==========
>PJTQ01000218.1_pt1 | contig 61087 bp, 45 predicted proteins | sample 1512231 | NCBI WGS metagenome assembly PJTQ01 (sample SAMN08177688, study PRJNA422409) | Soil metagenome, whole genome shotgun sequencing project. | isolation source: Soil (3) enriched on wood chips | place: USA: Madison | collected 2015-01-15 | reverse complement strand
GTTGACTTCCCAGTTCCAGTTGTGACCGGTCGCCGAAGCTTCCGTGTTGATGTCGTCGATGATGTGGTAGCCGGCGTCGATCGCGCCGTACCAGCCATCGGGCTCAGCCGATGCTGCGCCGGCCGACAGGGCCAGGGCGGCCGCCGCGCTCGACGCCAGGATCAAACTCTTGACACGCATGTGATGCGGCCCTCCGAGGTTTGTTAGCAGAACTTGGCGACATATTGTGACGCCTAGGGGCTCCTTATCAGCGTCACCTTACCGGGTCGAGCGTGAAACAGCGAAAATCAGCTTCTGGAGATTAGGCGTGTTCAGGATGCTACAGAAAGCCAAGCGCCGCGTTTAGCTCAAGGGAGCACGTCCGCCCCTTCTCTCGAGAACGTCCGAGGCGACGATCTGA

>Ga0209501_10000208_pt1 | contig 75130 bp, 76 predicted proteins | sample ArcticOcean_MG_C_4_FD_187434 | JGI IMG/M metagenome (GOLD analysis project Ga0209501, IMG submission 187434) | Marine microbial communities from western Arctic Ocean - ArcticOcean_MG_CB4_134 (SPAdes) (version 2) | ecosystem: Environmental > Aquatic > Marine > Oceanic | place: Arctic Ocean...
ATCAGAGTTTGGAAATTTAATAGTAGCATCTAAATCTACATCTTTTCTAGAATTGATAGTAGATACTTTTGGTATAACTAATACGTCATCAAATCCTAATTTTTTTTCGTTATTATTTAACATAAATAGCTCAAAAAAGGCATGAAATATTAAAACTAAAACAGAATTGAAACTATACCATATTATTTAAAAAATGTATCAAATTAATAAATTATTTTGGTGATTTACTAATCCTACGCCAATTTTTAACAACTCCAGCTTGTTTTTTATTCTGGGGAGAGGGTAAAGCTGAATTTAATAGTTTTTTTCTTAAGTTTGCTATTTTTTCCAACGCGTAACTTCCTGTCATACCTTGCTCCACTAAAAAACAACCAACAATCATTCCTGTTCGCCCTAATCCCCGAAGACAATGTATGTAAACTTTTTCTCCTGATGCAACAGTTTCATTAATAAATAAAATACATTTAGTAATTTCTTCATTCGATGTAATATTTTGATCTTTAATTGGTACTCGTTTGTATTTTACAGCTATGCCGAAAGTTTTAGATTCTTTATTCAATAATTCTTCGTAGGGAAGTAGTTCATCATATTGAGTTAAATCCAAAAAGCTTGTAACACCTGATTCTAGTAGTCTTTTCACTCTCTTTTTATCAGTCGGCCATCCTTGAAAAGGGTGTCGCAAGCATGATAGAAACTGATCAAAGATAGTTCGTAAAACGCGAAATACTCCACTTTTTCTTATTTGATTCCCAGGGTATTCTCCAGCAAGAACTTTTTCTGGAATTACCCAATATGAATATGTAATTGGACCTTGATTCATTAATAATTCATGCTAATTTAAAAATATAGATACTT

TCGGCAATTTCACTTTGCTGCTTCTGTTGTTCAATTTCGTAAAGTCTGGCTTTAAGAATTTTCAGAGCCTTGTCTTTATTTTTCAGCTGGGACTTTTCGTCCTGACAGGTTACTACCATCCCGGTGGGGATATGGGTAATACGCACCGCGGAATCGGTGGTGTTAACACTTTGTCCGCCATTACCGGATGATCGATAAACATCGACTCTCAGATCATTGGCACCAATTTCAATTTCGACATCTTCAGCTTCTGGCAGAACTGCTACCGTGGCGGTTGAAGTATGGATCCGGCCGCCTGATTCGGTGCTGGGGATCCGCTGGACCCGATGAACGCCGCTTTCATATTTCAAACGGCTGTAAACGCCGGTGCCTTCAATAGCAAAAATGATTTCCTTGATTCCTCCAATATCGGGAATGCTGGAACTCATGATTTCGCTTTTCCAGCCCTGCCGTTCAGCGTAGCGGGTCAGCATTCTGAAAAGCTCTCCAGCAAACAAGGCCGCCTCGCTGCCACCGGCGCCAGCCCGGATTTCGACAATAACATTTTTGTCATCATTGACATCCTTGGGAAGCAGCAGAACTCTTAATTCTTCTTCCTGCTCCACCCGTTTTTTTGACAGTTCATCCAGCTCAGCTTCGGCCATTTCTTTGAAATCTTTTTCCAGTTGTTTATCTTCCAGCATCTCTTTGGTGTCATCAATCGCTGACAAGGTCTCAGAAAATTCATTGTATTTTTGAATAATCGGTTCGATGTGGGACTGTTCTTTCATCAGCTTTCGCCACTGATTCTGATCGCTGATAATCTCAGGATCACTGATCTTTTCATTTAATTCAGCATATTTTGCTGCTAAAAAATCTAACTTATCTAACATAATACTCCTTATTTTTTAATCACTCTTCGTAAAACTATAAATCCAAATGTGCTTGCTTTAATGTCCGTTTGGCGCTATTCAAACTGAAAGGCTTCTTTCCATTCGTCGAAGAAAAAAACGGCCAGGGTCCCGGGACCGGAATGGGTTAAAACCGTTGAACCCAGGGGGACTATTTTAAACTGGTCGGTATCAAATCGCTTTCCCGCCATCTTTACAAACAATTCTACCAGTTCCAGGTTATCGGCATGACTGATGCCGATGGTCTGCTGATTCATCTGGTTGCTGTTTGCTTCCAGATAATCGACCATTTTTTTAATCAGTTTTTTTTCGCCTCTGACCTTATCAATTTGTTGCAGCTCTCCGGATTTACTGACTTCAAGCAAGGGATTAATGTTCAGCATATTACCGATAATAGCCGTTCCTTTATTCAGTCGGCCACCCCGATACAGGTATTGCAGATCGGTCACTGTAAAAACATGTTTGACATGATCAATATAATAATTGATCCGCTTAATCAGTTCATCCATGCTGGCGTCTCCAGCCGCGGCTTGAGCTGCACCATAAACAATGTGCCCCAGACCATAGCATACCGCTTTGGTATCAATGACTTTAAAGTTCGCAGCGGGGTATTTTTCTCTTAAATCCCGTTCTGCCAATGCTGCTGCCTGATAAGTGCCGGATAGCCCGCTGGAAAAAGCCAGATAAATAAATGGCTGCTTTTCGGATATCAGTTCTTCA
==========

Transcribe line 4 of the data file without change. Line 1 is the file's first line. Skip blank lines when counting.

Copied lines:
ATCAGAGTTTGGAAATTTAATAGTAGCATCTAAATCTACATCTTTTCTAGAATTGATAGTAGATACTTTTGGTATAACTAATACGTCATCAAATCCTAATTTTTTTTCGTTATTATTTAACATAAATAGCTCAAAAAAGGCATGAAATATTAAAACTAAAACAGAATTGAAACTATACCATATTATTTAAAAAATGTATCAAATTAATAAATTATTTTGGTGATTTACTAATCCTACGCCAATTTTTAACAACTCCAGCTTGTTTTTTATTCTGGGGAGAGGGTAAAGCTGAATTTAATAGTTTTTTTCTTAAGTTTGCTATTTTTTCCAACGCGTAACTTCCTGTCATACCTTGCTCCACTAAAAAACAACCAACAATCATTCCTGTTCGCCCTAATCCCCGAAGACAATGTATGTAAACTTTTTCTCCTGATGCAACAGTTTCATTAATAAATAAAATACATTTAGTAATTTCTTCATTCGATGTAATATTTTGATCTTTAATTGGTACTCGTTTGTATTTTACAGCTATGCCGAAAGTTTTAGATTCTTTATTCAATAATTCTTCGTAGGGAAGTAGTTCATCATATTGAGTTAAATCCAAAAAGCTTGTAACACCTGATTCTAGTAGTCTTTTCACTCTCTTTTTATCAGTCGGCCATCCTTGAAAAGGGTGTCGCAAGCATGATAGAAACTGATCAAAGATAGTTCGTAAAACGCGAAATACTCCACTTTTTCTTATTTGATTCCCAGGGTATTCTCCAGCAAGAACTTTTTCTGGAATTACCCAATATGAATATGTAATTGGACCTTGATTCATTAATAATTCATGCTAATTTAAAAATATAGATACTT